Sustainable Practices & Standards

We are an architecture firm with a focus on design for communities: academic communities, religious communities, neighborhoods, towns, and cities. To us, designing for communities means a commitment to the people, place and environment that make up each community we work with. That’s why we believe in designing buildings with purpose and beauty, sustainability, and suitability for the communities who will use them and the environment we all share.

Sustainability has been a focus since our firm was founded in 1996 and is integral to our practice at every phase of design and construction. From reviewing siting, massing and building systems at the conceptual phase to carefully specifying materials with low embodied carbon, sustainability is interwoven into all aspects of our work.

As a signatory to the AIA 2030 Commitment since 2018, we strive for all projects to be carbon-neutral by 2030. We are proud to be among the 27 firms nationwide (15% of participating firms) that met the 70% energy reduction target for 2019.

We use LEED Silver as a basis for design standards, regardless of whether a project will be submitted for LEED certification. For us, designing buildings to be as high-performance, low-carbon, and greenhouse-gas-free as possible is as important as meeting basic code and program guidelines. And since today’s technology allows for the creation of sustainably designed structures with minimal compromises or cost increases, everyone is a winner — our clients save money on energy bills while protecting the environment we all share.

We take pride in the progress we’ve made toward higher-performance, lower-carbon, and more resilient and enduring buildings. And, we’re constantly working to reduce the environmental impact of every one of our projects — which helps our clients save money and protects our natural resources.

Some of our recent sustainable design projects.

Willis Point Residence, Westport Island, ME
  • Net Zero
  • Super-insulated (continuous 6” – 8” layer of exterior insulation)
  • R-40 Walls
  • R- 60 Roof
  • Triple-glazed windows
  • continuous peel and stick air-water barrier on the outside of the frame
  • Heated and cooled with an air-source heat pump system (the house never draws more that 3,000 watts)
  • Solar panels
  • Battery backup
  • Efficient lighting and appliances
Reuben Hoar Library, Littleton, MA
  • Targeted for LEED Silver certification
  • High efficiency air sourced heat pumps.
  • No fossil fuels in the building
  • Daylight harvesting and automatic light dimming
  • Automatic window shades to reduce solar gain
  • Planned for future photovoltaic system
  • Campus design with shared parking
Concord Free Public Library Expansion (and connection to historic house), Concord, MA
  • Robust building envelope (walls 30% / roof 55% better than Code)
  • Projected energy savings of 80% compared to baseline, with possibility of zero emissions once fossil fuels are eliminated from the electric supply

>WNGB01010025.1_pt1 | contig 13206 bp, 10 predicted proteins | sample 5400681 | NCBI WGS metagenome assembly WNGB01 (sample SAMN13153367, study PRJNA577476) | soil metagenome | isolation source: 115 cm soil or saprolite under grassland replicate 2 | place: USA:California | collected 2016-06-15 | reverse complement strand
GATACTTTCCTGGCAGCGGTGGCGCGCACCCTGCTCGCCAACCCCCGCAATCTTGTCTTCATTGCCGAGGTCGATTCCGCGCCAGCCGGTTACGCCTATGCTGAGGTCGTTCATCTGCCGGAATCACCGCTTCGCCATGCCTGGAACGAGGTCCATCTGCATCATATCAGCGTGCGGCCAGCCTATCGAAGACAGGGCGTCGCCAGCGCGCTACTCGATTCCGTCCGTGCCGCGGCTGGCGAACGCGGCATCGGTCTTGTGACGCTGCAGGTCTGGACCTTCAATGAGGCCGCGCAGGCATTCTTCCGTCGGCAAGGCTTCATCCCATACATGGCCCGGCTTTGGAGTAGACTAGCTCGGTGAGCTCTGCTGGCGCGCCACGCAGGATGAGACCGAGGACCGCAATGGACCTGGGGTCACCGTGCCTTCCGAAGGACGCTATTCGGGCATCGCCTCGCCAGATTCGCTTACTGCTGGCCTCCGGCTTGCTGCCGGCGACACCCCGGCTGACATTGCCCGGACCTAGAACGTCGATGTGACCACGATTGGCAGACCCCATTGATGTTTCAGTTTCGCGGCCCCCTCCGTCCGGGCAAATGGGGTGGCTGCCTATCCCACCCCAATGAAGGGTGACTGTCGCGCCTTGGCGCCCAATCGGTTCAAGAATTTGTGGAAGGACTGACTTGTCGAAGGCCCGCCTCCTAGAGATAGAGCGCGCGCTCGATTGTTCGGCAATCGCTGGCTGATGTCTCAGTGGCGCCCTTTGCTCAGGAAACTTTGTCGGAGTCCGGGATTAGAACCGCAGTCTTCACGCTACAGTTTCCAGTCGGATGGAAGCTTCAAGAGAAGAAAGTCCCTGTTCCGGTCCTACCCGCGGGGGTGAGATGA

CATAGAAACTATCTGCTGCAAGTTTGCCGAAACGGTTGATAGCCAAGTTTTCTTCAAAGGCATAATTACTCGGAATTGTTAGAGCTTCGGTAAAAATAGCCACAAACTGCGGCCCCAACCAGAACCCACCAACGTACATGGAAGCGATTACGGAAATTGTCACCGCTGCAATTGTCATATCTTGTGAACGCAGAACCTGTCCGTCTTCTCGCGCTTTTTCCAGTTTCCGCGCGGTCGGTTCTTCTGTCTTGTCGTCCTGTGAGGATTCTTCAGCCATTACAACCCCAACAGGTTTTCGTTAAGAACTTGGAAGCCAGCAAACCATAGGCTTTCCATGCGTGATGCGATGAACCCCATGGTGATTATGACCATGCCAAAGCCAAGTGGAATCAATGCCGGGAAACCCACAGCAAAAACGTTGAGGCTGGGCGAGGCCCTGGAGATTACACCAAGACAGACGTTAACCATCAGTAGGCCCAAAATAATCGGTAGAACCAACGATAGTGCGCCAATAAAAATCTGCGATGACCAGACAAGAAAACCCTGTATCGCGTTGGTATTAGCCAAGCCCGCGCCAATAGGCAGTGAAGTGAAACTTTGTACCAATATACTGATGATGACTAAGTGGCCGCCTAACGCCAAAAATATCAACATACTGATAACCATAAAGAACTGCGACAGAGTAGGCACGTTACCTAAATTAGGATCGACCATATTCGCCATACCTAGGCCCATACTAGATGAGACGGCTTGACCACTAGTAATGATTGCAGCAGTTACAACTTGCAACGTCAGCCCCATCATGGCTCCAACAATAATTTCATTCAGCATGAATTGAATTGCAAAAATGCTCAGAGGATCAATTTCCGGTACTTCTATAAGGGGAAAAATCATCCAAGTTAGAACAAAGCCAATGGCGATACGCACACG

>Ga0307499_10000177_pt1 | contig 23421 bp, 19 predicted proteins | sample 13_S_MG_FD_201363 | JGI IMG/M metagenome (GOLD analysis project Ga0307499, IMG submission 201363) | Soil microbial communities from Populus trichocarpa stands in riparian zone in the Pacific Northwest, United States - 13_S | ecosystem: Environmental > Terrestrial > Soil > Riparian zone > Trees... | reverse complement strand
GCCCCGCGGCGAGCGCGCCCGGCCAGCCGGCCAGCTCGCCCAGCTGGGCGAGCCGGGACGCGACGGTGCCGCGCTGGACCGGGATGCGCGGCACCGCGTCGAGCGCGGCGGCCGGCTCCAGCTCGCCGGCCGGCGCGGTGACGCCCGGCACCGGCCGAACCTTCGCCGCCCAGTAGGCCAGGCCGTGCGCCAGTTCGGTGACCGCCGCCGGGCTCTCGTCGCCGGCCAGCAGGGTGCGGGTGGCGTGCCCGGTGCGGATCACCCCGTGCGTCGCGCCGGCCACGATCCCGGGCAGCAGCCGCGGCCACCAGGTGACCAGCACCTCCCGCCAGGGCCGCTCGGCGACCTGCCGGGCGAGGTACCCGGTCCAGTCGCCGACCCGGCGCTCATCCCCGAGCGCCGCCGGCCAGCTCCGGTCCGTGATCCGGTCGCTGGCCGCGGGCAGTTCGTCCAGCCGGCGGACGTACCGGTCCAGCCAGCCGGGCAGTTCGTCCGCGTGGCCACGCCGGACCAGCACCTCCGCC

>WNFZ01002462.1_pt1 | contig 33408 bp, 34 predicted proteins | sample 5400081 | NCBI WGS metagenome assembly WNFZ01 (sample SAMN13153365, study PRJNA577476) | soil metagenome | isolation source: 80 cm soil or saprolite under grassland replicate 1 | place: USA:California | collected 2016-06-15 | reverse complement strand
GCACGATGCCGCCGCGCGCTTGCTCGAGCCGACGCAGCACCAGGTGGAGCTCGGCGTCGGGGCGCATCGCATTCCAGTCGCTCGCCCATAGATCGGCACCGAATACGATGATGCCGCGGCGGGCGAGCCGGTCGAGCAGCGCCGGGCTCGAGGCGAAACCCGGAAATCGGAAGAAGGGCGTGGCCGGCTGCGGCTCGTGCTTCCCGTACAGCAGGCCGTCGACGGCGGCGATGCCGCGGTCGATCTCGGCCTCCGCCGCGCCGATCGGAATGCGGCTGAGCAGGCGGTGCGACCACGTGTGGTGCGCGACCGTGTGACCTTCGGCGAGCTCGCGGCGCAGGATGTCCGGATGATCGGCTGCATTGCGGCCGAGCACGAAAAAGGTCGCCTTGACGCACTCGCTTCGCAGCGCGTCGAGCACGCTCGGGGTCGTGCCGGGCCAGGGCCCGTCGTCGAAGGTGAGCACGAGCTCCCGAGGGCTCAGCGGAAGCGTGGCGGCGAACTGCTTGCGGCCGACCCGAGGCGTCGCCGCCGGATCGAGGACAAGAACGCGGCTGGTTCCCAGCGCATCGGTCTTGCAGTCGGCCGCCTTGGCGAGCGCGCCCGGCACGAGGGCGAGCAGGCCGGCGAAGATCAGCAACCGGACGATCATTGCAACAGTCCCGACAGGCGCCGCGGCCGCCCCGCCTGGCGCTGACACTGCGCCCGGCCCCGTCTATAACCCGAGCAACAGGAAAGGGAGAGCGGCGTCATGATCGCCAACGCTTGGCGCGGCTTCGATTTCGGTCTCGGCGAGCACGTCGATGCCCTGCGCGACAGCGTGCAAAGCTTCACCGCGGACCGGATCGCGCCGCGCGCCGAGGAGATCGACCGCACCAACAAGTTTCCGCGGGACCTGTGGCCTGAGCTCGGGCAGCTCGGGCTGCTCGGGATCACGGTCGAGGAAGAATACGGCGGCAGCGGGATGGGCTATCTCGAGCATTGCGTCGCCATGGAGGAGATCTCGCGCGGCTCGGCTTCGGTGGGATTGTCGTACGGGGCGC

• Wood structure (stores embodied carbon)
  • Adaptive reuse of a 1790’s building with envelope improvements to reduce energy use
  • High-efficiency all-electric, fossil fuel-free HVAC system (air source heat pumps)
  • Natural ventilation where permitted by Code
  • Passive daylighting

We are proud to now be members of the Northeast Sustainable Energy Association (NESEA). This green organization advances sustainability practices in the built environment by cultivating a cross-disciplinary community where practitioners are encouraged to share, collaborate and learn.

We are also happy to be members of Built Environment Plus (BE+). They are a membership-based community advocating for green buildings at the state and local level. And they provide green building education, networking, advocacy, and leadership opportunities for the sustainable building practitioner community and beyond. The results of their activities include better buildings and corresponding environmental and social benefits. Utilizing a broad matrix of building assessment processes leads to reduced energy use and corresponding greenhouse gas reductions, reduced water consumption, reduced toxicity, and improved indoor environments for occupants. All things that Johnson Roberts strives for in our designs.

Sustainable Design

We begin all projects with maximum sustainability in mind.

LEED-Certified Projects

Boston Public Library, Brighton Branch

Erving Public Library

Granby Free Public Library

Hopkinton Public Library

Mashpee Public Library – LEED Silver

Pearle L. Crawford Memorial Library (Dudley, MA)

Shute Memorial Library (Everett, MA)

South Hadley Public Library – LEED Silver

4 others are awaiting certification

Sustainability Practices

  • By using heat pumps (air source and ground source/geothermal) and more robust building envelopes, we have been able to substantially reduce energy use without any major changes to our design approach.
  • Our mechanical engineers typically do a series of energy models, beginning early in the design process, to evaluate different building envelopes and systems. These help us show clients the life cycle cost savings for high performance envelopes and systems.
  • We are constantly adding to our library of high-performance envelope techniques and systems to ensure that every new project utilizes robust, proven approaches by default.

AIA 2030 Commitment

We were one of only 15% of participating firms to surpass the AIA 2030 goal of 70% energy-use reduction for 2019 on a number of our projects.